The funeral directors to the Royal Household appointed to assist during this occasion were the family business of William Banting of St James's Street, London. The Banting family also conducted the funerals of King George III in 1820, King George IV in 1830, the Duke of Gloucester in 1834, the Duke of Wellington in 1852, Prince Albert in 1861, Prince Leopold in 1884, and Queen Victoria in 1901. The royal undertaking warrant for the Banting family ended in 1928 with the retirement of William Westport Banting.
Edward's body was provisionally buried in the Royal Vault at Windsor under the Albert Chapel. On the instructions of Queen Alexandra, a monument was designed and executed by Bertram Mackennal in 1919, featuring tomb effigies of the king and queen in white marble mounted on a black and green marble sarcophagus, where both bodies were buried after the queen's death in 1925 in the South Aisle. The monument includes a depiction of Edward's favourite dog, Caesar, lying at his feet.
People in the procession
The funeral was notable for the enormous number of important European and world royalty who participated in it. The funeral procession saw a horseback procession, followed by 11 carriages.
Figures on horseback included the following, along with various military figures and equerries (given roughly in the order they rode:
- The King of the United Kingdom, the late King's son
- The German Emperor, King of Prussia, the late King's nephew
- The Duke of Connaught and Strathearn, the late King's brother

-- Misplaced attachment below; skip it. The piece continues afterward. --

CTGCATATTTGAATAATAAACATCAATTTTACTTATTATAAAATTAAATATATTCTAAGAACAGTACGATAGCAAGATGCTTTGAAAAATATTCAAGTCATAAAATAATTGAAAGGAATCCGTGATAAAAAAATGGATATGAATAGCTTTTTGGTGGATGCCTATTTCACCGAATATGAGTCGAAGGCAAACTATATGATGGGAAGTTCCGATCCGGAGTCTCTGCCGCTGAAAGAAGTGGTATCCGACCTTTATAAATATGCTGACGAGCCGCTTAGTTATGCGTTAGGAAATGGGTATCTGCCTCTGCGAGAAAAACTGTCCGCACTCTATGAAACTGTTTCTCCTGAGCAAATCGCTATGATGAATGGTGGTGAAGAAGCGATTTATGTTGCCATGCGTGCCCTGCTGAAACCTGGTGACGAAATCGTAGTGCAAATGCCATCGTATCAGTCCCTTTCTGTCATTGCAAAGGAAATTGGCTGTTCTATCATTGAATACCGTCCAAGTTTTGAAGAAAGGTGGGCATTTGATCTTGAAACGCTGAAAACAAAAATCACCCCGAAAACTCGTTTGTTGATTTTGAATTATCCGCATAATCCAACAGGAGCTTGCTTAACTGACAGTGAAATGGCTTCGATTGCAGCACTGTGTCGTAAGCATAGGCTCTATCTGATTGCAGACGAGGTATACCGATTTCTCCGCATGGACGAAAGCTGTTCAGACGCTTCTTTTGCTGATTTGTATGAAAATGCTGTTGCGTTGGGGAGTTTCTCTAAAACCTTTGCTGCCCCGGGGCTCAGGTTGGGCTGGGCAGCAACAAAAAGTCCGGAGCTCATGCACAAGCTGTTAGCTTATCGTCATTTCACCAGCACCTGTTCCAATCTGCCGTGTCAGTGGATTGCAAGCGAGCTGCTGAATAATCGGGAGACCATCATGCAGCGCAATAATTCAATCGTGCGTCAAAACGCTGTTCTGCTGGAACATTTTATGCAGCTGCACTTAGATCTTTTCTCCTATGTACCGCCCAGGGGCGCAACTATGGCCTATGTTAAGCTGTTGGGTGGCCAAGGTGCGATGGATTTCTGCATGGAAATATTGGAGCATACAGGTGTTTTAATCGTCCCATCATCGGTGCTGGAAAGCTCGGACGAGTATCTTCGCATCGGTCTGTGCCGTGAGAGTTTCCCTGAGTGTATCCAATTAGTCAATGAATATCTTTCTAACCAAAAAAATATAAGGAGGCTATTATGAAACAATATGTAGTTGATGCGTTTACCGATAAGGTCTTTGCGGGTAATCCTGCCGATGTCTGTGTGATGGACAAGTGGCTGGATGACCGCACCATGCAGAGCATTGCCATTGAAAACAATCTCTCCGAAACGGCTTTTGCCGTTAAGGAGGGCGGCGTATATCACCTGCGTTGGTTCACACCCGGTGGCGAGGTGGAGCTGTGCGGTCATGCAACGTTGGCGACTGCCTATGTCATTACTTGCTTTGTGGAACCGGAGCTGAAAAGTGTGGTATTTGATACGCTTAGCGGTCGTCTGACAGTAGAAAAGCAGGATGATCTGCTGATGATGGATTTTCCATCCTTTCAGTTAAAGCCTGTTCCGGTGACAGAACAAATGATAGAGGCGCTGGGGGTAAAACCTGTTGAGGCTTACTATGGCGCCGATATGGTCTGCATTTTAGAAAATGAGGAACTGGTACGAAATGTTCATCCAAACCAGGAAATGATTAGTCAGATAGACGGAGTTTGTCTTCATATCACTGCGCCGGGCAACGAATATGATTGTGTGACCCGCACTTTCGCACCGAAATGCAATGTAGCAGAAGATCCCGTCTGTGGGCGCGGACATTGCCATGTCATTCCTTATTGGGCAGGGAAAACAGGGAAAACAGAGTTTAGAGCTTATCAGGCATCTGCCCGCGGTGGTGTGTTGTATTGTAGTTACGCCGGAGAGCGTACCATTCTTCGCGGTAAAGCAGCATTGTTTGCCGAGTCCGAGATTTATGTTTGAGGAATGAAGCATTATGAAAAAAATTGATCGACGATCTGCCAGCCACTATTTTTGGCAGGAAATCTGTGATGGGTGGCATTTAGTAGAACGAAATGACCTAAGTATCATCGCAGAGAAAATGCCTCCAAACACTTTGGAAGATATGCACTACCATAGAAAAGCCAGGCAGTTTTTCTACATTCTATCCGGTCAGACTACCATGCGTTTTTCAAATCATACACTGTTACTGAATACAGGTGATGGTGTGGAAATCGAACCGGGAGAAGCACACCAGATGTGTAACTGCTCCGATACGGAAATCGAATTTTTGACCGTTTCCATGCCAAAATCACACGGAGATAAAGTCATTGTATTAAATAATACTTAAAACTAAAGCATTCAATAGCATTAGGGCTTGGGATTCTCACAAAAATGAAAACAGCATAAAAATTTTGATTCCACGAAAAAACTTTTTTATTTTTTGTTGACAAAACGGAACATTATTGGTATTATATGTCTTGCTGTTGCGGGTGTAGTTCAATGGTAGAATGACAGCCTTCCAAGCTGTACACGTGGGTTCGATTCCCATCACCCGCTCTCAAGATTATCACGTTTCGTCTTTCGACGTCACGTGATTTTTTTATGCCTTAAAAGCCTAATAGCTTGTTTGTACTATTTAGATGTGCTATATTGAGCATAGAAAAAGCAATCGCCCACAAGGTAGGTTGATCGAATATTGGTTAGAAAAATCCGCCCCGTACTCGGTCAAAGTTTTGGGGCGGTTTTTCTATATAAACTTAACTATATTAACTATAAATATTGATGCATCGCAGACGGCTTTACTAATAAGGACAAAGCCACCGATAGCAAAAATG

- The King of the Hellenes, the late King's brother-in-law
- The King of Spain, the late King's nephew-in-law
- The King of Norway, the late King's nephew and son-in-law
- The King of Denmark, the late King's brother-in-law
- The King of Portugal, a fellow member of the House of Saxe-Coburg and Gotha
- The Tsar of the Bulgarians, a fellow member of the House of Saxe-Coburg and Gotha
- The King of the Belgians, a fellow member of the House of Saxe-Coburg and Gotha
- The Archduke of Austria-Este, heir presumptive to the throne of Austria-Hungary (representing the Emperor of Austria)
- The Crown Prince of the Ottoman Empire (representing the Ottoman Sultan)
- Grand Duke Michael Alexandrovich of Russia, younger brother of the Russian Emperor; the late King's nephew
- The Duke of Aosta, cousin of the King of Italy
- Prince Fushimi Sadanaru, cousin of the Emperor of Japan
- The Duke of Sparta, the late King's nephew
- The Crown Prince of Romania, the late King's nephew-in-law (representing the King of Romania)
- Prince Rupprecht of Bavaria, grandson of the Prince-Regent of Bavaria
- Duke Albrecht of Württemberg, cousin of the King of Württemberg
- The Crown Prince of Serbia (representing the King of Serbia)
- Prince Henry of the Netherlands, husband of the Queen of the Netherlands
- The Grand Duke of Hesse and by Rhine, the late King's nephew
- The Grand Duke of Mecklenburg-Strelitz
- Prince Henry of Prussia, the late King's nephew
- The Duke of Saxe-Coburg and Gotha, the late King's nephew
- Prince Johann Georg of Saxony, brother of the King of Saxony
- The Duke of Västergötland, brother of the King of Sweden and the late King's nephew-in-law
- The Prince of Waldeck and Pyrmont
- Prince Mohammed Ali of Egypt, heir presumptive to the throne of Egypt (representing the Khedive of Egypt and Sudan)
- Prince Arthur of Connaught, the late King's nephew
- Prince Christian of Schleswig-Holstein, the late King's brother-in-law
- Prince Albert of Schleswig-Holstein, the late King's nephew
- Prince Alexander of Battenberg, the late King's nephew
- The Duke of Fife, the late King's son-in-law